Why it matters: Despite Kraft’s argument that its claims were merely a call to action that was not objectively provable, NAD found that the packaging language was not merely an invitation to try the Gevalia blend, but an implied comparative claim that conveyed an unsupported message of taste similarity. As always, advertisers must support all express and implied advertising claims, even those that it does not intend to make.
The Network Advertising Initiative announced that it plans to adopt mobile privacy guidelines in 2013 for its almost 100 member companies.
The guidelines will address the collection and use of data from smartphones and other mobile devices, as well as the use of tracking technology by mobile ad networks. Specifically, issues such as how data is transferred between apps and the collection and storage of location information will be covered.
The NAI’s guidelines will join the list of other advice recently issued in the mobile ecosystem, including recommendations from California’s Attorney General Kamala Harris and a report from the Federal Trade Commission.
The group announced its plans in conjunction with the release of its annual compliance report. Currently, the NAI rules mandate that companies notify users about online behavioral advertising and give consumers the ability to opt out of receiving targeted ads. In 2012, NAI sites (including those hosted by the Digital Advertising Alliance) were visited by 10 million unique consumers, according to the report, with roughly 14 percent visiting the opt-out page. Those numbers represent an increase from 2011, when 10 percent of the 8 million unique visitors went to the opt-out page.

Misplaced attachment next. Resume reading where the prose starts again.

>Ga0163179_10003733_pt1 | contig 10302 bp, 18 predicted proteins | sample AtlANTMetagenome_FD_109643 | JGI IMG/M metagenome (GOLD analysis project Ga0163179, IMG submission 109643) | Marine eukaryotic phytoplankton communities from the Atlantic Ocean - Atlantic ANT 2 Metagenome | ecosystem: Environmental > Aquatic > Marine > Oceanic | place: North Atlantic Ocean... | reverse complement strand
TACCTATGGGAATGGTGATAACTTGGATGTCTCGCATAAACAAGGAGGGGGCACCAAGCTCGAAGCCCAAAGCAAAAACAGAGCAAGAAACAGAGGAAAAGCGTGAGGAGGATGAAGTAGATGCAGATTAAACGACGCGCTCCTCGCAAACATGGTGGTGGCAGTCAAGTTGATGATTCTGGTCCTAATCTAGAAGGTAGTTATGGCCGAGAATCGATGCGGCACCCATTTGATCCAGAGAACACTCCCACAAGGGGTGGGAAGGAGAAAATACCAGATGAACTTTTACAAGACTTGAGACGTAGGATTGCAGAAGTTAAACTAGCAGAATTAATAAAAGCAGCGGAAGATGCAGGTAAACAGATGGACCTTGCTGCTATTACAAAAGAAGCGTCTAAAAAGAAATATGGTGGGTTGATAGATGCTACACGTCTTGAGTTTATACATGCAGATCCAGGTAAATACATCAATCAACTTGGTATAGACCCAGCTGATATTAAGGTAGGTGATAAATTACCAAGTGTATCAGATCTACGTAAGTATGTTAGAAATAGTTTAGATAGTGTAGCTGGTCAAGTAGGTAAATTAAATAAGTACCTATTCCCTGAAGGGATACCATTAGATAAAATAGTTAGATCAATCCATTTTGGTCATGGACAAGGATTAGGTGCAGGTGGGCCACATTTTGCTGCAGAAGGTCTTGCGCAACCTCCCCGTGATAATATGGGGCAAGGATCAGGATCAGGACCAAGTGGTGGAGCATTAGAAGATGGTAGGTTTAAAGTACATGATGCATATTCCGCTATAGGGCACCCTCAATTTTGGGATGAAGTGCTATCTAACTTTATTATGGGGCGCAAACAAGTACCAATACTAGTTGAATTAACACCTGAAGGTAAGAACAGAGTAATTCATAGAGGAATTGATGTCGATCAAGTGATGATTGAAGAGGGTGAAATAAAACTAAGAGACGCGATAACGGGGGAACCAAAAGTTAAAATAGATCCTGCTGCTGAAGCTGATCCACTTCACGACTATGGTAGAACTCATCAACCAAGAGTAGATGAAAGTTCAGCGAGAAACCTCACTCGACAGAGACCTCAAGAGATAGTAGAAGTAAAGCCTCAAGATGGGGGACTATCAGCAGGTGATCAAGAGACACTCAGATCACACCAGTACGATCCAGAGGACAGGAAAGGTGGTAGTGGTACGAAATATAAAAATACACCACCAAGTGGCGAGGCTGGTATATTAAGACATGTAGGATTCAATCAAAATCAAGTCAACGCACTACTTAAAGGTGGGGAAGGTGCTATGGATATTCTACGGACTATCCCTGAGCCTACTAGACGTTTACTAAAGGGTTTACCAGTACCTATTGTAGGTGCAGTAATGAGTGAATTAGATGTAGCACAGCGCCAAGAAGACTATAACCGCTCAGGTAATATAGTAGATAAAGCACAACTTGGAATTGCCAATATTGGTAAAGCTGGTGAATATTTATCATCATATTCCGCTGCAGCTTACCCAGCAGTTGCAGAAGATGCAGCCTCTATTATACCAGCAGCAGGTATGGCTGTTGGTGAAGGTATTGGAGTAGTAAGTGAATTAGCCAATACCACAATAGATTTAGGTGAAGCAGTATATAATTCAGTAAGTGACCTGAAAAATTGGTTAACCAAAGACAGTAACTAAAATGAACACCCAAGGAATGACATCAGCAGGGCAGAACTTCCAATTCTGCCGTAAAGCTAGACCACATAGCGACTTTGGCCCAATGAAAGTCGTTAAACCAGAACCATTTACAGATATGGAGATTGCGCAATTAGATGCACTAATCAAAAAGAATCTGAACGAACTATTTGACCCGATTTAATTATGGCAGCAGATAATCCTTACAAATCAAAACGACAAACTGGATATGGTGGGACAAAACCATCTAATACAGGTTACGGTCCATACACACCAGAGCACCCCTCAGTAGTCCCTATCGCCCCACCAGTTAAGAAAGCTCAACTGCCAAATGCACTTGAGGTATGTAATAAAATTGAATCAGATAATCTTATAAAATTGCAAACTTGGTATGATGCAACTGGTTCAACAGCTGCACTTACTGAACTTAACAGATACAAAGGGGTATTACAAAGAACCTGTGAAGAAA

Executive director of the NAI Marc Groman told AdWeek that the report will demonstrate to lawmakers the effectiveness of self-regulation in the industry. Seventy-six ad networks were compliant in 2012, up from 60 in 2011; the other 24 members went through a precertification process to join the group. The NAI received a total of 37 complaints about members last year, but 29 of those did not raise compliance issues, Groman said. And the eight violators were brought into compliance “almost immediately,” he added, noting that the group has yet to refer a case to the FTC.
To read the NAI’s 2012 Compliance Report, click here.